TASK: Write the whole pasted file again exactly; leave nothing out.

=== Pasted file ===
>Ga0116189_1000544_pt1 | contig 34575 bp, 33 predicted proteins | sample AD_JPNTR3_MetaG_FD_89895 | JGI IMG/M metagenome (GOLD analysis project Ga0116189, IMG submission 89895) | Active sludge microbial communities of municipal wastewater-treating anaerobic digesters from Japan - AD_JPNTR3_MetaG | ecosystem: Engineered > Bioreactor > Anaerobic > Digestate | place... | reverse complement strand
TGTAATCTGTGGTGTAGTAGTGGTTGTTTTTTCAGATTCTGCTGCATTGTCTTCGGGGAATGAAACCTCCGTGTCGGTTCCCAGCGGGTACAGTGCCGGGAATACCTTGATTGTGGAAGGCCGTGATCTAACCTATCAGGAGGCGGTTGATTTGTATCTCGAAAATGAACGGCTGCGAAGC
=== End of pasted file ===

>Ga0116189_1000544_pt1 | contig 34575 bp, 33 predicted proteins | sample AD_JPNTR3_MetaG_FD_89895 | JGI IMG/M metagenome (GOLD analysis project Ga0116189, IMG submission 89895) | Active sludge microbial communities of municipal wastewater-treating anaerobic digesters from Japan - AD_JPNTR3_MetaG | ecosystem: Engineered > Bioreactor > Anaerobic > Digestate | place... | reverse complement strand
TGTAATCTGTGGTGTAGTAGTGGTTGTTTTTTCAGATTCTGCTGCATTGTCTTCGGGGAATGAAACCTCCGTGTCGGTTCCCAGCGGGTACAGTGCCGGGAATACCTTGATTGTGGAAGGCCGTGATCTAACCTATCAGGAGGCGGTTGATTTGTATCTCGAAAATGAACGGCTGCGAAGC